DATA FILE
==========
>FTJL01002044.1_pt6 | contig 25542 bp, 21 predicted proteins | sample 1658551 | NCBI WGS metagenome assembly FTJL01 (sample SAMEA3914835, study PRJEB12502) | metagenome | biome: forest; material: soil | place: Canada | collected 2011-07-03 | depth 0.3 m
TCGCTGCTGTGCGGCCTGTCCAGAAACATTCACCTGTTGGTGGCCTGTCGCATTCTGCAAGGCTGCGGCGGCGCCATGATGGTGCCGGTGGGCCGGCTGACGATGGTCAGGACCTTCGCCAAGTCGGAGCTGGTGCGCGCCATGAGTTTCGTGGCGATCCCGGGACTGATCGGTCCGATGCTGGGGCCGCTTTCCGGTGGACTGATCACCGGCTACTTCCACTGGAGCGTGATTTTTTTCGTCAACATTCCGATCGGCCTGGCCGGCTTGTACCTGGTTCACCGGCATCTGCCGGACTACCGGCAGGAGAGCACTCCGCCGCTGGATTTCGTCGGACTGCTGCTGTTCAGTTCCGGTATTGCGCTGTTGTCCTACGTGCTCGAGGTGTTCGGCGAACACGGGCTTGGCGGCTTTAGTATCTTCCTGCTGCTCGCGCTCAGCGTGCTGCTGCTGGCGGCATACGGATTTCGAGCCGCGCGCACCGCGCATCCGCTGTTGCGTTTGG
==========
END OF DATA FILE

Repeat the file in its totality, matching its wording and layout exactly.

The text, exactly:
>FTJL01002044.1_pt6 | contig 25542 bp, 21 predicted proteins | sample 1658551 | NCBI WGS metagenome assembly FTJL01 (sample SAMEA3914835, study PRJEB12502) | metagenome | biome: forest; material: soil | place: Canada | collected 2011-07-03 | depth 0.3 m
TCGCTGCTGTGCGGCCTGTCCAGAAACATTCACCTGTTGGTGGCCTGTCGCATTCTGCAAGGCTGCGGCGGCGCCATGATGGTGCCGGTGGGCCGGCTGACGATGGTCAGGACCTTCGCCAAGTCGGAGCTGGTGCGCGCCATGAGTTTCGTGGCGATCCCGGGACTGATCGGTCCGATGCTGGGGCCGCTTTCCGGTGGACTGATCACCGGCTACTTCCACTGGAGCGTGATTTTTTTCGTCAACATTCCGATCGGCCTGGCCGGCTTGTACCTGGTTCACCGGCATCTGCCGGACTACCGGCAGGAGAGCACTCCGCCGCTGGATTTCGTCGGACTGCTGCTGTTCAGTTCCGGTATTGCGCTGTTGTCCTACGTGCTCGAGGTGTTCGGCGAACACGGGCTTGGCGGCTTTAGTATCTTCCTGCTGCTCGCGCTCAGCGTGCTGCTGCTGGCGGCATACGGATTTCGAGCCGCGCGCACCGCGCATCCGCTGTTGCGTTTGG